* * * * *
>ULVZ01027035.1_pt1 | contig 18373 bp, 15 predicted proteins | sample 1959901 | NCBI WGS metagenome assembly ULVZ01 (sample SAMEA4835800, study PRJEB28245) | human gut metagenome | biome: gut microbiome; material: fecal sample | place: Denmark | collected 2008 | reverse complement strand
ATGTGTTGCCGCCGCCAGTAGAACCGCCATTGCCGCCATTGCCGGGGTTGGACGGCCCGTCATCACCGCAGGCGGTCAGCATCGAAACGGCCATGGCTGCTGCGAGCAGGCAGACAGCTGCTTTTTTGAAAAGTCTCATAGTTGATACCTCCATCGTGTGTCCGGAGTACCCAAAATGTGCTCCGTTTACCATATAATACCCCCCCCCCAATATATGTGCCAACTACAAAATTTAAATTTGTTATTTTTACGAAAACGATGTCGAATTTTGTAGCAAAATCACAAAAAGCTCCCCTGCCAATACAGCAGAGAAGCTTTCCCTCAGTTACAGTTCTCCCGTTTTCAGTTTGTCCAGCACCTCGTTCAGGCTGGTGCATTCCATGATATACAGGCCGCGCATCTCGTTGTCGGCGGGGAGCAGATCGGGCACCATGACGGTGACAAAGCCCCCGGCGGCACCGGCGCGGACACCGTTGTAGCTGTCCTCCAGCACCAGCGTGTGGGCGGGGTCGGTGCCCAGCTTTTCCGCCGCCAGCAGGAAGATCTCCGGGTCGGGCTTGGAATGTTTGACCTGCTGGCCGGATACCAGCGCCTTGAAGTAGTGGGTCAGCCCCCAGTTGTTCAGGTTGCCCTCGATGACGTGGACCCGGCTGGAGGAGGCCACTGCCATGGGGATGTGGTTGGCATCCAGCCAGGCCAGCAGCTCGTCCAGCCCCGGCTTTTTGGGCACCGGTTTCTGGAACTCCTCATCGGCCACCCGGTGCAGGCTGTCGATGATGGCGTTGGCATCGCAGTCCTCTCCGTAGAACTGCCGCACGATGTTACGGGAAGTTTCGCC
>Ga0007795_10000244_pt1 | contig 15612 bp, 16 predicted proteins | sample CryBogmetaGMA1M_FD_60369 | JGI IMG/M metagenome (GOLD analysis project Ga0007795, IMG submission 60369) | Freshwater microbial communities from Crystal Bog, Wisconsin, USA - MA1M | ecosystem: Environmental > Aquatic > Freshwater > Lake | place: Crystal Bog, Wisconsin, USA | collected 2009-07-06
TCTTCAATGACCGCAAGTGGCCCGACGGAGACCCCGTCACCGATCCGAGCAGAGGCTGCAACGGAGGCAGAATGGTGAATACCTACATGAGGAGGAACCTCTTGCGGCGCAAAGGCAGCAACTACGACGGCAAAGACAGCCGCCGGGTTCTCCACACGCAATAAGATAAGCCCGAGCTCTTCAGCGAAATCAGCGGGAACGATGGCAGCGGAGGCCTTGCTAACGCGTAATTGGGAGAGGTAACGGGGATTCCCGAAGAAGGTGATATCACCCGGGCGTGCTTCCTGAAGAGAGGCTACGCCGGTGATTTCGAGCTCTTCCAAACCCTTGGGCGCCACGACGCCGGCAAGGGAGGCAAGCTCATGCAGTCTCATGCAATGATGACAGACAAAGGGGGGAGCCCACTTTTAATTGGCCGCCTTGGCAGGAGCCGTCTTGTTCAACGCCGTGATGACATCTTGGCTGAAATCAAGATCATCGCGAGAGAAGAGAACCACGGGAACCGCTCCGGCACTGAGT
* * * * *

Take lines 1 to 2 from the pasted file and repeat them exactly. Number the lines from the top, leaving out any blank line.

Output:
>ULVZ01027035.1_pt1 | contig 18373 bp, 15 predicted proteins | sample 1959901 | NCBI WGS metagenome assembly ULVZ01 (sample SAMEA4835800, study PRJEB28245) | human gut metagenome | biome: gut microbiome; material: fecal sample | place: Denmark | collected 2008 | reverse complement strand
ATGTGTTGCCGCCGCCAGTAGAACCGCCATTGCCGCCATTGCCGGGGTTGGACGGCCCGTCATCACCGCAGGCGGTCAGCATCGAAACGGCCATGGCTGCTGCGAGCAGGCAGACAGCTGCTTTTTTGAAAAGTCTCATAGTTGATACCTCCATCGTGTGTCCGGAGTACCCAAAATGTGCTCCGTTTACCATATAATACCCCCCCCCCAATATATGTGCCAACTACAAAATTTAAATTTGTTATTTTTACGAAAACGATGTCGAATTTTGTAGCAAAATCACAAAAAGCTCCCCTGCCAATACAGCAGAGAAGCTTTCCCTCAGTTACAGTTCTCCCGTTTTCAGTTTGTCCAGCACCTCGTTCAGGCTGGTGCATTCCATGATATACAGGCCGCGCATCTCGTTGTCGGCGGGGAGCAGATCGGGCACCATGACGGTGACAAAGCCCCCGGCGGCACCGGCGCGGACACCGTTGTAGCTGTCCTCCAGCACCAGCGTGTGGGCGGGGTCGGTGCCCAGCTTTTCCGCCGCCAGCAGGAAGATCTCCGGGTCGGGCTTGGAATGTTTGACCTGCTGGCCGGATACCAGCGCCTTGAAGTAGTGGGTCAGCCCCCAGTTGTTCAGGTTGCCCTCGATGACGTGGACCCGGCTGGAGGAGGCCACTGCCATGGGGATGTGGTTGGCATCCAGCCAGGCCAGCAGCTCGTCCAGCCCCGGCTTTTTGGGCACCGGTTTCTGGAACTCCTCATCGGCCACCCGGTGCAGGCTGTCGATGATGGCGTTGGCATCGCAGTCCTCTCCGTAGAACTGCCGCACGATGTTACGGGAAGTTTCGCC